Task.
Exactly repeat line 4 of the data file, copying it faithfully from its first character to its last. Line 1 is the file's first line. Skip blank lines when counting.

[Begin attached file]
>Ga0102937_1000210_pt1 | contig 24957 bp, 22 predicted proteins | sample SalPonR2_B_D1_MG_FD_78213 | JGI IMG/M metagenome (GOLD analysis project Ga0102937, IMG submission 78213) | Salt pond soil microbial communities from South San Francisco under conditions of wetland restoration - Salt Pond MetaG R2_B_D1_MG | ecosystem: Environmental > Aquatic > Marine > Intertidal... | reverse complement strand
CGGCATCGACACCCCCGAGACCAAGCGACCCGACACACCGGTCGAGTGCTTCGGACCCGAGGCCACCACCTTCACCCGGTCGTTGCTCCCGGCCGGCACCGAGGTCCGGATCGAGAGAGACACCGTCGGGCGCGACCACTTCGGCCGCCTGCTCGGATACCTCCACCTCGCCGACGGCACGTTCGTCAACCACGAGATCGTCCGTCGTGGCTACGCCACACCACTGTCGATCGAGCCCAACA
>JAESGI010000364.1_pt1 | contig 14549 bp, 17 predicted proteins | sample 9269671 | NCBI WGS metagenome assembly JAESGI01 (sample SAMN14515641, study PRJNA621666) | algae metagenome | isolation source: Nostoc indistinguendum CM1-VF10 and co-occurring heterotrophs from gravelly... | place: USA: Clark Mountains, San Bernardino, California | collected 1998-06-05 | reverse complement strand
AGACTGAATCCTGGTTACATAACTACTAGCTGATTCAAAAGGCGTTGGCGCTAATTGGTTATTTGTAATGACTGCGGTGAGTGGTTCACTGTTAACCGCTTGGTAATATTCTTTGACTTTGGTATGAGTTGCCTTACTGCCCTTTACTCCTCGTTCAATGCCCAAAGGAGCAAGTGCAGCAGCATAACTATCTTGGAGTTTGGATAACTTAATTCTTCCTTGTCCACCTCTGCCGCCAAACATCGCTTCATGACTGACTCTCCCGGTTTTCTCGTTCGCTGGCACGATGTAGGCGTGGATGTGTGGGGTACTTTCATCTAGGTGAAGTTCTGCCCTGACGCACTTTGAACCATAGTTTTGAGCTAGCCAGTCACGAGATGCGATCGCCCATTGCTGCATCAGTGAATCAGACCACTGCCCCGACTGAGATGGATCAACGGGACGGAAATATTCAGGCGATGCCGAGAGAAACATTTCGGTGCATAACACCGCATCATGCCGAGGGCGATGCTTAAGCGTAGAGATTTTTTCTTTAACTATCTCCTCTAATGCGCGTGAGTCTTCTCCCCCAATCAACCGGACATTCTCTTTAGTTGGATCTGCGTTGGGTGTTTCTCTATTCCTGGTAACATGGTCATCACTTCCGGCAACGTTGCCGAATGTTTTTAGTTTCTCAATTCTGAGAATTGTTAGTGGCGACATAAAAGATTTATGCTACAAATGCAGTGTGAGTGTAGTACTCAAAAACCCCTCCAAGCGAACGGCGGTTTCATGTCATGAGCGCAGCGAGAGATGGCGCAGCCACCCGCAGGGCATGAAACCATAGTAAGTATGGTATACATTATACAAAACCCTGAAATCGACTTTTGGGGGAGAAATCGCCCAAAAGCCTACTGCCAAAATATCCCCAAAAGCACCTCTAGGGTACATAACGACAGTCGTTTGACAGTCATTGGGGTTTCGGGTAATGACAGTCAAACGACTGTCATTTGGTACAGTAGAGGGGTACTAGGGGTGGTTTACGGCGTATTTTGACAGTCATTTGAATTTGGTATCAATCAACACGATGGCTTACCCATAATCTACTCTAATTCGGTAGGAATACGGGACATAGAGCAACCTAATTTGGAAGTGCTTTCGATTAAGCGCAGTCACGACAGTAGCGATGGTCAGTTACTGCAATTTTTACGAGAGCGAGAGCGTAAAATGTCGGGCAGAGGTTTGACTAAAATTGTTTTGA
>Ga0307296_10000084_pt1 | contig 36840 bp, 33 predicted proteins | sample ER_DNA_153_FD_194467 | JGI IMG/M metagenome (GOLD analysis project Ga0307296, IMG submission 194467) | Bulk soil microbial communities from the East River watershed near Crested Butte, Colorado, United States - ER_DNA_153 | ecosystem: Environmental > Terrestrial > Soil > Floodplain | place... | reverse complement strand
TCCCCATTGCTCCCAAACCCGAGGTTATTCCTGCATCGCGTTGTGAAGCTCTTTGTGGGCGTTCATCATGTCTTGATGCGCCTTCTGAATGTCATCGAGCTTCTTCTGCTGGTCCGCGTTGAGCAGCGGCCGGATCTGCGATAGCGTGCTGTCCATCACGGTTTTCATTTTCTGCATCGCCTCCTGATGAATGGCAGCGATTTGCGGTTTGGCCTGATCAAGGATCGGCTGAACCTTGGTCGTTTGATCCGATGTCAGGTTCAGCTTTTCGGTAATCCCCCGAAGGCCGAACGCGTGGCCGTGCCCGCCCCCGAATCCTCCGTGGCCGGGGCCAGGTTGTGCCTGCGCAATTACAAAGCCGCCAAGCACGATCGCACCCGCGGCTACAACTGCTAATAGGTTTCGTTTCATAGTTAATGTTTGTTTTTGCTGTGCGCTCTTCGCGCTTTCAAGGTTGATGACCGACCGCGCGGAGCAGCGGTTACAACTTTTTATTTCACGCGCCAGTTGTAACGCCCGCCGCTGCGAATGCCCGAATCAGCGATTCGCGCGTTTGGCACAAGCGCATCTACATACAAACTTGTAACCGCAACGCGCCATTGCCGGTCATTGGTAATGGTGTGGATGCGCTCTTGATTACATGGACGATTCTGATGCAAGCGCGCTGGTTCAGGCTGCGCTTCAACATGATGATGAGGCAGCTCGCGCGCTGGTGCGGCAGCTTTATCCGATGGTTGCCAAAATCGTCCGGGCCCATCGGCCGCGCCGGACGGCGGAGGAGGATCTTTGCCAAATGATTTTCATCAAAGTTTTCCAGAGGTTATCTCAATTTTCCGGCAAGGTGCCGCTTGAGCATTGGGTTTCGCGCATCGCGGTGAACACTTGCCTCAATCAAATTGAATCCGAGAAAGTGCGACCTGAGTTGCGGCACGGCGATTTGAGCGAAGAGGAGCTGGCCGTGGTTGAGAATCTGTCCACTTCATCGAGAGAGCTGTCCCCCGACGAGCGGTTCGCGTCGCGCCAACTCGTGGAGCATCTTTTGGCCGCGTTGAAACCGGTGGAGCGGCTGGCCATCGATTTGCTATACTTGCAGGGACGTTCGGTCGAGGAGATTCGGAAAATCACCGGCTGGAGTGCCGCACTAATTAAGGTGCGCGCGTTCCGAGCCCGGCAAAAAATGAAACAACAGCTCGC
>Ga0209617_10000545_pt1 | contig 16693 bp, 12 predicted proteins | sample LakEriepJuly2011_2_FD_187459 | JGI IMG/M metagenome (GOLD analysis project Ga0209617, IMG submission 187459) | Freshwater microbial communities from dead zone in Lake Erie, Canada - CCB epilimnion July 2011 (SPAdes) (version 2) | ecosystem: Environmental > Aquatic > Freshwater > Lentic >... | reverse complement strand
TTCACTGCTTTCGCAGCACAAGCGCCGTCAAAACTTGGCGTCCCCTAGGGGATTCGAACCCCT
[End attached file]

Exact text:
AGACTGAATCCTGGTTACATAACTACTAGCTGATTCAAAAGGCGTTGGCGCTAATTGGTTATTTGTAATGACTGCGGTGAGTGGTTCACTGTTAACCGCTTGGTAATATTCTTTGACTTTGGTATGAGTTGCCTTACTGCCCTTTACTCCTCGTTCAATGCCCAAAGGAGCAAGTGCAGCAGCATAACTATCTTGGAGTTTGGATAACTTAATTCTTCCTTGTCCACCTCTGCCGCCAAACATCGCTTCATGACTGACTCTCCCGGTTTTCTCGTTCGCTGGCACGATGTAGGCGTGGATGTGTGGGGTACTTTCATCTAGGTGAAGTTCTGCCCTGACGCACTTTGAACCATAGTTTTGAGCTAGCCAGTCACGAGATGCGATCGCCCATTGCTGCATCAGTGAATCAGACCACTGCCCCGACTGAGATGGATCAACGGGACGGAAATATTCAGGCGATGCCGAGAGAAACATTTCGGTGCATAACACCGCATCATGCCGAGGGCGATGCTTAAGCGTAGAGATTTTTTCTTTAACTATCTCCTCTAATGCGCGTGAGTCTTCTCCCCCAATCAACCGGACATTCTCTTTAGTTGGATCTGCGTTGGGTGTTTCTCTATTCCTGGTAACATGGTCATCACTTCCGGCAACGTTGCCGAATGTTTTTAGTTTCTCAATTCTGAGAATTGTTAGTGGCGACATAAAAGATTTATGCTACAAATGCAGTGTGAGTGTAGTACTCAAAAACCCCTCCAAGCGAACGGCGGTTTCATGTCATGAGCGCAGCGAGAGATGGCGCAGCCACCCGCAGGGCATGAAACCATAGTAAGTATGGTATACATTATACAAAACCCTGAAATCGACTTTTGGGGGAGAAATCGCCCAAAAGCCTACTGCCAAAATATCCCCAAAAGCACCTCTAGGGTACATAACGACAGTCGTTTGACAGTCATTGGGGTTTCGGGTAATGACAGTCAAACGACTGTCATTTGGTACAGTAGAGGGGTACTAGGGGTGGTTTACGGCGTATTTTGACAGTCATTTGAATTTGGTATCAATCAACACGATGGCTTACCCATAATCTACTCTAATTCGGTAGGAATACGGGACATAGAGCAACCTAATTTGGAAGTGCTTTCGATTAAGCGCAGTCACGACAGTAGCGATGGTCAGTTACTGCAATTTTTACGAGAGCGAGAGCGTAAAATGTCGGGCAGAGGTTTGACTAAAATTGTTTTGA